Just say it creates slow/fast programs. That is way simpler and tells you everything that is important to you.
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Quote:
Original post by pinacolada
Considering that you have to use a program called the Java Compiler, so that you can compile your Java program, then the naive answer is that it's compiled.

Also, the definition I found on Wikipedia for "interpreted language" defines it as "a programming language whose programs may be executed from source form, by an interpreter". Since you cannot run Java programs from source form, it stands to reason that it's not an interpreted language.


I was going to launch into a long rant about bullshit, but I don't think I'll waste my time. Instead I'll just summarize:

-The above is false

-The above is an example of how you can reach a false conclusion(s) by making leaps in logic based solely on poor semantic reasoning.
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Quote:
However, it seems that benchmarks have shown that GJC ahead-of-time compiled code performs considerably worse than hotspot just-in-time compiled code.


Very true since the hotspot VM can perform optimisations for very specific hardware configurations which even standard compilation can not perform, or so the theory goes...

This reminds me of HP's 'Dynamo' research project, a translator which translated PA-8000 code into PA-8000 code. No thats not a typo - the goal of the project was to investigate the dynamic translation of binary machine code. In this case translated code was up to 20% faster than native code.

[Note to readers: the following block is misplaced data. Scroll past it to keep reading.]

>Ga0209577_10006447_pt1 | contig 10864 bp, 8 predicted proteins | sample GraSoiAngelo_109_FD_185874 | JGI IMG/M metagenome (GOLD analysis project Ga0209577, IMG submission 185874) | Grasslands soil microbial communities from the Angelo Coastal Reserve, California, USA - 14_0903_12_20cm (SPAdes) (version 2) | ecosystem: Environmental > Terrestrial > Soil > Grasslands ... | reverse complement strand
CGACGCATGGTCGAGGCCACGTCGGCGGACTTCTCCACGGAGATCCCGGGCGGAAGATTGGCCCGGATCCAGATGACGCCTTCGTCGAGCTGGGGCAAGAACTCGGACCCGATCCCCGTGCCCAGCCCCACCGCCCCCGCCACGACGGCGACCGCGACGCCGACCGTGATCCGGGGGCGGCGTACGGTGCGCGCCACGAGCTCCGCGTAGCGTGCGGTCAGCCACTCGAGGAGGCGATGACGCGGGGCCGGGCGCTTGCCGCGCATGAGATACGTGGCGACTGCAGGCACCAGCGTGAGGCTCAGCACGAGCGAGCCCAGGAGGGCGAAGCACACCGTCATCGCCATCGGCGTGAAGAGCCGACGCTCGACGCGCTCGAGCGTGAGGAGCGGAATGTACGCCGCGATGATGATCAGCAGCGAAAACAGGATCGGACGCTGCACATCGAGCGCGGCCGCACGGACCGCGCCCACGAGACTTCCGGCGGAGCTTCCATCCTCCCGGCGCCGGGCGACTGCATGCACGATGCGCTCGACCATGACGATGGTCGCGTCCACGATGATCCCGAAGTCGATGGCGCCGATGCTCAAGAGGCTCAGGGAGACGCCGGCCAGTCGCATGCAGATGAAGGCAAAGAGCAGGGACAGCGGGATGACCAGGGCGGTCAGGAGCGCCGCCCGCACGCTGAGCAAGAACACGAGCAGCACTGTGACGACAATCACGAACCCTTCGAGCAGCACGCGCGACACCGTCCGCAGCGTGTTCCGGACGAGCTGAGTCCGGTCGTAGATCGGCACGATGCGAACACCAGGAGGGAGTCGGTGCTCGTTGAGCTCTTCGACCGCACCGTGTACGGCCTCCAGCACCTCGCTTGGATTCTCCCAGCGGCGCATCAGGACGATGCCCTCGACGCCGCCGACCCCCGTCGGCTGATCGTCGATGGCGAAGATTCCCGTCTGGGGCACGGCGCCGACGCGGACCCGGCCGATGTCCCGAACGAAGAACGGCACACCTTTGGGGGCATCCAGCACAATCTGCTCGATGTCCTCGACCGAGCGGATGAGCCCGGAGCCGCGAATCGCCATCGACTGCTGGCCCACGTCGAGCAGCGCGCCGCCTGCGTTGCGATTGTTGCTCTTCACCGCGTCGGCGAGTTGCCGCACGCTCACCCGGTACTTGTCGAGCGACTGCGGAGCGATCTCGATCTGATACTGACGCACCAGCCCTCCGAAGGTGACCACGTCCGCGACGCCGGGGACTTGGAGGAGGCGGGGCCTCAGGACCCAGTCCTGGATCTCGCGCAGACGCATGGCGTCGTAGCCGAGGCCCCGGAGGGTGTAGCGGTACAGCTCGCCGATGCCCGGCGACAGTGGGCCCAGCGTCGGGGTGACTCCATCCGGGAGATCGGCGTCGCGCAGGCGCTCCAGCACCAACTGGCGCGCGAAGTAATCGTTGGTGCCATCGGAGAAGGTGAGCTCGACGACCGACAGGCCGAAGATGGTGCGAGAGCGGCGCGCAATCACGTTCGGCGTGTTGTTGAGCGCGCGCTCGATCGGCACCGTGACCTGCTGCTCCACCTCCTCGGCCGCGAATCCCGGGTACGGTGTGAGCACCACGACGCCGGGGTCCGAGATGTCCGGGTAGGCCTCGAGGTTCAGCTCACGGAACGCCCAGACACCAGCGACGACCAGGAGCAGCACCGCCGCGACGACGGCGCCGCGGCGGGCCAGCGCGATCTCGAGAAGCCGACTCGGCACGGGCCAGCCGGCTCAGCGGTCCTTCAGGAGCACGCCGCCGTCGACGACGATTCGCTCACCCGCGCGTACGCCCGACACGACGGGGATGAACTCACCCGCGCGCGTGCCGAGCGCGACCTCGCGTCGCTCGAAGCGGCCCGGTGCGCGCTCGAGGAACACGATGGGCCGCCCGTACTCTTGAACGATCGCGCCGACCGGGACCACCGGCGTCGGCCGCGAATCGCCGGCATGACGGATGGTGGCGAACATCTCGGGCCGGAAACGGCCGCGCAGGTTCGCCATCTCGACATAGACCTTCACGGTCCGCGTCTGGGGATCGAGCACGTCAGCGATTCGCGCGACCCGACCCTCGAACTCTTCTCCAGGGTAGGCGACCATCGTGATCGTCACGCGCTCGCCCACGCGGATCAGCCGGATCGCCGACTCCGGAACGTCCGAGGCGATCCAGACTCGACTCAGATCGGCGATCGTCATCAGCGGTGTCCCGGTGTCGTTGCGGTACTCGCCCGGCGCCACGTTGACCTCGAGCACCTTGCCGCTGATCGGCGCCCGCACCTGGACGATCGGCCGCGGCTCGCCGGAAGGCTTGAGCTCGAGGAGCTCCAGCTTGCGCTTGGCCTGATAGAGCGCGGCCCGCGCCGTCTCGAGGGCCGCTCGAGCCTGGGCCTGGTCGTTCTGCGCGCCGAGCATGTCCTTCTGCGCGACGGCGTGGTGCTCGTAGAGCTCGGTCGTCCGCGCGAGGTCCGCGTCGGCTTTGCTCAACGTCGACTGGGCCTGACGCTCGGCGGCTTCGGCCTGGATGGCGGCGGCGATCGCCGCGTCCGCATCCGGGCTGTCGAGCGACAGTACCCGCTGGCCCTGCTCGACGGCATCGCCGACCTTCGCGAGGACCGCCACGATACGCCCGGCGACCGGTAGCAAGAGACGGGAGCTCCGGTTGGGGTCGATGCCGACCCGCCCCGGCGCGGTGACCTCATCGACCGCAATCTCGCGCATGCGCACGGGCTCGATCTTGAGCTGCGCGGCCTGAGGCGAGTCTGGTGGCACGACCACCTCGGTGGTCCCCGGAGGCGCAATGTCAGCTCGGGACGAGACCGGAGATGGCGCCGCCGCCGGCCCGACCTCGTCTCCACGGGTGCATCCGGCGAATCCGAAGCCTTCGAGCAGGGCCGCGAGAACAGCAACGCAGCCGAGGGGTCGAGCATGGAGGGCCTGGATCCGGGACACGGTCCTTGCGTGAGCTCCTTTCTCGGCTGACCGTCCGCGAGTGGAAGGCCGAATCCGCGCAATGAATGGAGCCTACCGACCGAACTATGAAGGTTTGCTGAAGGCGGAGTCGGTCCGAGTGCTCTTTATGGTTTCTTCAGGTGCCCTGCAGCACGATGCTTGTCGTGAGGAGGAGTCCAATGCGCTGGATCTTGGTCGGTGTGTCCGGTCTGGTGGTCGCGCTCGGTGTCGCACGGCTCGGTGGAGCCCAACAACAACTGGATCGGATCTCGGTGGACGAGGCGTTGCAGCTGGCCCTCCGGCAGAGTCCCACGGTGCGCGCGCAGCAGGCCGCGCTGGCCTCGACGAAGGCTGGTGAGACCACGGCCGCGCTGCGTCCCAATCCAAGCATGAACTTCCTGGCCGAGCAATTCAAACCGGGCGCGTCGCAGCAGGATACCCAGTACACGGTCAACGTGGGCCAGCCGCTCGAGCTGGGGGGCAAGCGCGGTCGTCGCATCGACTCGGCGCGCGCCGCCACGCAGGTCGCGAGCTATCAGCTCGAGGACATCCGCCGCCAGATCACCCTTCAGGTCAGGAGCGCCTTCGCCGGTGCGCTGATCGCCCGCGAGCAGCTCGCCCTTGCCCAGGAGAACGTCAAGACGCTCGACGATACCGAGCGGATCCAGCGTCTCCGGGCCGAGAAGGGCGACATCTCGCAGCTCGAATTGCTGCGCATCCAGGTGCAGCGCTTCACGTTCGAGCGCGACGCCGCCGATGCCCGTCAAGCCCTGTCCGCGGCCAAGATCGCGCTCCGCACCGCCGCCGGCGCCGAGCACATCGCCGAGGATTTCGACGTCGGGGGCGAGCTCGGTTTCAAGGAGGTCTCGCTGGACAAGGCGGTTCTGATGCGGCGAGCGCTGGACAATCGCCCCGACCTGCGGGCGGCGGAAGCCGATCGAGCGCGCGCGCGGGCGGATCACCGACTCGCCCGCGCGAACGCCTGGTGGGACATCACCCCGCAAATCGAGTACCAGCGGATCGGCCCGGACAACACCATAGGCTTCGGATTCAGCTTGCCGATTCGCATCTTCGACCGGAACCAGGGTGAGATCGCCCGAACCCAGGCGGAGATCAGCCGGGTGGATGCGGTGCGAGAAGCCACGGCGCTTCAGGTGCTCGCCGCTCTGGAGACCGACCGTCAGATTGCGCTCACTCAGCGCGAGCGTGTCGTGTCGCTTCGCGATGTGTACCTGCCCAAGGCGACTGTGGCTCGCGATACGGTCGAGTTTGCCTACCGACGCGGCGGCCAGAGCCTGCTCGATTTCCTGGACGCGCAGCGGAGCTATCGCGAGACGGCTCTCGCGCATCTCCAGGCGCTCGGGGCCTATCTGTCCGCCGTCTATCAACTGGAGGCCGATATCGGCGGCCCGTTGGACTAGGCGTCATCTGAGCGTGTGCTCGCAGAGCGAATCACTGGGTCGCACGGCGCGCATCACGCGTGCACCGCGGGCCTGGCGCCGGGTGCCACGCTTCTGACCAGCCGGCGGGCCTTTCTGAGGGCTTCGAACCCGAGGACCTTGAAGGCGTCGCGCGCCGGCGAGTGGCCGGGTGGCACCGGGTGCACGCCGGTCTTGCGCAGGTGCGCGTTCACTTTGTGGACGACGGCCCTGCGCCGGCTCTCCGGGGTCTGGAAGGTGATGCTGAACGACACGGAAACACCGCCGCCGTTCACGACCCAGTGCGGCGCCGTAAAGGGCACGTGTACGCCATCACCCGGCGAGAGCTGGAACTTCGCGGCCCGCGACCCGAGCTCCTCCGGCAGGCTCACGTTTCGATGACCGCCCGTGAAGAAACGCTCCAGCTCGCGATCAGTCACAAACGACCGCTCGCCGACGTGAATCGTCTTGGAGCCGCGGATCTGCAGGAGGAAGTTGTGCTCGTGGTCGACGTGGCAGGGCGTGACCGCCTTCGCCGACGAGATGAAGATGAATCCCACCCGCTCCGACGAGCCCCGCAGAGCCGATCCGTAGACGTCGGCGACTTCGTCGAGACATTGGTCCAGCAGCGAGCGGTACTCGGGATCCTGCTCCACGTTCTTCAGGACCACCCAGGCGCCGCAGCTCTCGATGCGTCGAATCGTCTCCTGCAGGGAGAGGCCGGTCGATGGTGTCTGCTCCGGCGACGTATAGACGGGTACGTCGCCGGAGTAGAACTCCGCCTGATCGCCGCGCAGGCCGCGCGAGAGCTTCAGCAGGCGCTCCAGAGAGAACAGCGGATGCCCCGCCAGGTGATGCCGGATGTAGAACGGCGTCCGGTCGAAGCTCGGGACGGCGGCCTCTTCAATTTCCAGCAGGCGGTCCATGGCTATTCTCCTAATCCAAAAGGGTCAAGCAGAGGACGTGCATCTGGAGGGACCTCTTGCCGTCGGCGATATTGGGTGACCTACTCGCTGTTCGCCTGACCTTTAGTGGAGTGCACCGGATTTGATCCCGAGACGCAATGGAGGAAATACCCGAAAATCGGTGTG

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Quote:
Original post by boebi
Interpreted code is not directly executed by the hardware...it gets "converted" during execution one instruction at a time (usually) to machine code. That process is much slower than running compiled code.


An interpreter does not convert the instruction into machine code, JIT-compilers do. An interpreter performs an pre-programmed action or another depending on the instruction it is fed. Which is also precisely what CPUs do. There are no magical differences, except at for how those operations are implemented - in software (yes, an extra layer of indirection) or in silicon (and even, as we already said, there are no guarantee that the machine code is the last layer of interpretation).

Quote:
Please do yourself a favor and take some CS courses.


*chuckles* [rolleyes]

Quote:
Original post by Trap
If i run a windows app on an apple-computer using some emulation software c++ becomes an interpreted language?


Excellent point.
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Quote:
Original post by boebi
I have to add your post to my list of dumbest things said on the internet, Hobbit. Thanks for expanding my list.

CPUs do not "interpret" machine code, they execute it. There's kinda a difference there. Please do yourself a favor and take some CS courses.


Congrats, dude. Not only do you insult the wrong poster, but you also make a false assertion. Next time, engage brain before mouth.

I'd never heard anything about JOP before, that's really cool. How long before a NOP?